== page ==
In my last blog, I wrote about the contribution of marketing strategy, and more specifically marketing research, to develop new recipes and ideas that will ultimately contribute to post-recession economic growth. I suggested that marketing managers need to pay more attention to the methods and approaches that will allow organizations to create customers, shape markets, and alter consumer behavior. Ideas that others will want to imitate.
I thought I would take a moment to provide some interesting examples to illustrate just how important it is to question the assumptions we hold of the market and the attributes that define a market if in fact innovation is our goal. The central message behind these examples is not to accept the mental models we hold of a market as being somehow cast in stone because to do so might result in missed opportunities to innovate.
In 1960, Theodore Levitt wrote a famous article in the Harvard Business Review called "Marketing Myopia". In it he provided a quote from a 1936 National Wholesale Grocers' Association Conference to describe the reaction of the Association towards supermarkets. Basically, the advice of the Association spokesperson was that there was nothing to fear - supermarkets would fail because all customers really wanted was a friendly neighborhood store:
... there [was] nothing to fear. ...the supers' narrow appeal to the price buyer limited the size of their market. They had to draw from miles around. When imitators came, there would be wholesale liquidations as volume fell. The current high sales of the supers was said to be partly due to their novelty. Basically people want convenient neighborhood grocers. If the neighborhood stores cooperate with their suppliers, pay attention to their costs, and improve their services, they would be able to weather the competition until it blew over.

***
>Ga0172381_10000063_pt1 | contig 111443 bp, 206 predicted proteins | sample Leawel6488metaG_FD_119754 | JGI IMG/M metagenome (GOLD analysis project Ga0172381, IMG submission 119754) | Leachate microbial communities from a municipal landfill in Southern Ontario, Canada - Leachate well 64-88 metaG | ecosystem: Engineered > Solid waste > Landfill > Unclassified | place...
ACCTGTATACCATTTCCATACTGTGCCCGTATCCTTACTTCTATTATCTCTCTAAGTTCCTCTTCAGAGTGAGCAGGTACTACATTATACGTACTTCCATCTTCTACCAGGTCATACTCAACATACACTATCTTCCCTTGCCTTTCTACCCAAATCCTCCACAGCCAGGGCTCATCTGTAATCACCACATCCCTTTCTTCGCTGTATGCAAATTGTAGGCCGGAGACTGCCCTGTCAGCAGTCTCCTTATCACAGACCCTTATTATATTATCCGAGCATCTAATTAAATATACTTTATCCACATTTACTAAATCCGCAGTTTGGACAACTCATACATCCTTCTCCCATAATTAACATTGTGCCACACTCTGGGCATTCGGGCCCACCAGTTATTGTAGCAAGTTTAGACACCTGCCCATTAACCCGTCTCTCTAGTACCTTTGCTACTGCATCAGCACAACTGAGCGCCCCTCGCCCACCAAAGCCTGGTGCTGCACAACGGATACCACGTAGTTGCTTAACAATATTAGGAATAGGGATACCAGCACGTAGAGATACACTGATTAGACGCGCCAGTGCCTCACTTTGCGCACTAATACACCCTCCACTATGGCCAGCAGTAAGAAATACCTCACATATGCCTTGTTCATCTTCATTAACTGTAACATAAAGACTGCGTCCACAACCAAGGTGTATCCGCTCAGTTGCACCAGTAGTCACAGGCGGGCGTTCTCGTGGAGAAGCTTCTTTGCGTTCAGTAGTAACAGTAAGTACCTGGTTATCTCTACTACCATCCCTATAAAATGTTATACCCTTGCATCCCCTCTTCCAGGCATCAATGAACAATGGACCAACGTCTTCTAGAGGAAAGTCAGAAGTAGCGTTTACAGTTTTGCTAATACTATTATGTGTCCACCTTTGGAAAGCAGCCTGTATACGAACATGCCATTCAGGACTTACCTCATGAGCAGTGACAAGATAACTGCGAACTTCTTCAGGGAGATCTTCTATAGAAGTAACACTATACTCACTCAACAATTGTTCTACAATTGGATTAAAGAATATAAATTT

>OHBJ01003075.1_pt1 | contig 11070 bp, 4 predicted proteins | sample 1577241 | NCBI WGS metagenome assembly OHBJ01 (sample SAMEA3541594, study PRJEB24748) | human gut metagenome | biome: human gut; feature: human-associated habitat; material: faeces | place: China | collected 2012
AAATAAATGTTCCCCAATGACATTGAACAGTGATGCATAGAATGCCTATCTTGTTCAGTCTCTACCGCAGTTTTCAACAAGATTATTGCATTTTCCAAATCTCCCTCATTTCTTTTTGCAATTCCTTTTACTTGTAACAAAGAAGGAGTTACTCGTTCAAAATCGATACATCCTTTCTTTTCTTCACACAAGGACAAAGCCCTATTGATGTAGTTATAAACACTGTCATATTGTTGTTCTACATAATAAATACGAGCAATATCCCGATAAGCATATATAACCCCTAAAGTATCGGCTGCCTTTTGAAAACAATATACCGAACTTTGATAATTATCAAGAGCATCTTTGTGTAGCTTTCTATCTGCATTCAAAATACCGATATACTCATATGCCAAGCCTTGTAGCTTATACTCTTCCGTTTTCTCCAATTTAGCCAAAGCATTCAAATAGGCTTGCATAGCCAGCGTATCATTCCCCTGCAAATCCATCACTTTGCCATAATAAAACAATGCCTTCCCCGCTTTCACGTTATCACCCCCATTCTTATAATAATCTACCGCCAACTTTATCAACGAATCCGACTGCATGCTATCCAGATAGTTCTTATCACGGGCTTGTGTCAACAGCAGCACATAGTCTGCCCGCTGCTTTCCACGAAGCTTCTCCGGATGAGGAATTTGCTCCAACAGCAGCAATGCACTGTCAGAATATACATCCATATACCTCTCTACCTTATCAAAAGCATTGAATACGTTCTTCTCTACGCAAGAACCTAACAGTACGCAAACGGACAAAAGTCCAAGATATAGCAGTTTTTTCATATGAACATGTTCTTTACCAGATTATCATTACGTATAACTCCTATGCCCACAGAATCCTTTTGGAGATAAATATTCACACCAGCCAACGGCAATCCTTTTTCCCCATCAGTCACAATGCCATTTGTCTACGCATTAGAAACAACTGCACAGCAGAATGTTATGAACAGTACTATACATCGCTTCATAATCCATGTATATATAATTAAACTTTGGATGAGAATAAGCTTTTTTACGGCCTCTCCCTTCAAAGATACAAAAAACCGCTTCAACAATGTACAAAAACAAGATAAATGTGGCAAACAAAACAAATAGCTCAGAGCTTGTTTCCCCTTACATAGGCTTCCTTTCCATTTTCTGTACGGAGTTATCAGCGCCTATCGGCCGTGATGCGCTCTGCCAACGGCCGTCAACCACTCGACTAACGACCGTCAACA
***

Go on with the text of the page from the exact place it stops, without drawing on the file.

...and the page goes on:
We all hold our own mental models of what "normal" is. Back in 1936, customers may not have imagined the concept of a supermarket, a larger store that offers more choice and lower prices. Similarly, customers may not have comprehended the need to travel further, to buy less frequently and to buy in slightly bigger quantities. Therefore, if I conducted a study to investigate how to better serve customers of neighborhood stores, I would likely focus on the product range and aspects of customer service.
If I expanded the scope of my study to identify ways to create a new store format (in this case, a supermarket), then the concept might not test well because respondents would likely base their answers on what they know, that is on the current mental model they hold of grocery retailing. The outcome might have been an apparent unwillingness to buy from a supermarket. Yet, as we all know, supermarkets quickly became the new normal.
I came across more examples in the latest issue of BusinessWeek (October 12, p. 21), in which Ellen Gibson reviewed a book by Dennis Barron called A Better Pencil: Readers, Writers and the Digital Revolution. Barron outlined early reactions toward telegraphs, telephones and typewriters:
•The telegraph might not succeed because "Maine and Texas, it may be, have nothing important to communicate".
•The potential of the telephone was not recognized because it did not provide a permanent record of a conversation.
•Typewriters should not succeed because it would give too many would-be writers authorship.
These examples, yet again, illustrate the mental models held at the time - that is, perceptions of "normal" ways to communicate and write. Of course, and with the passage of time, consumers do adopt these new innovations, change their behavior and new markets form.
We have already seen the impact failing businesses have on the economy, this is why Peter Drucker always argued that it is the responsibility of managers to develop a competence in entrepreneurship, such that the organization can adapt and innovate in times to change - change that might offer the organization a sustainable competitive advantage. The challenge, however, is to understand the mental models currently held of the market and instead of being constricted by these mental models, to use them as a starting place from which innovation and change occurs.
Jenny Darroch is on the faculty at the Drucker School of Management. She is an expert on marketing strategies that generate growth. See www.MarketingThroughTurbulentTimes.com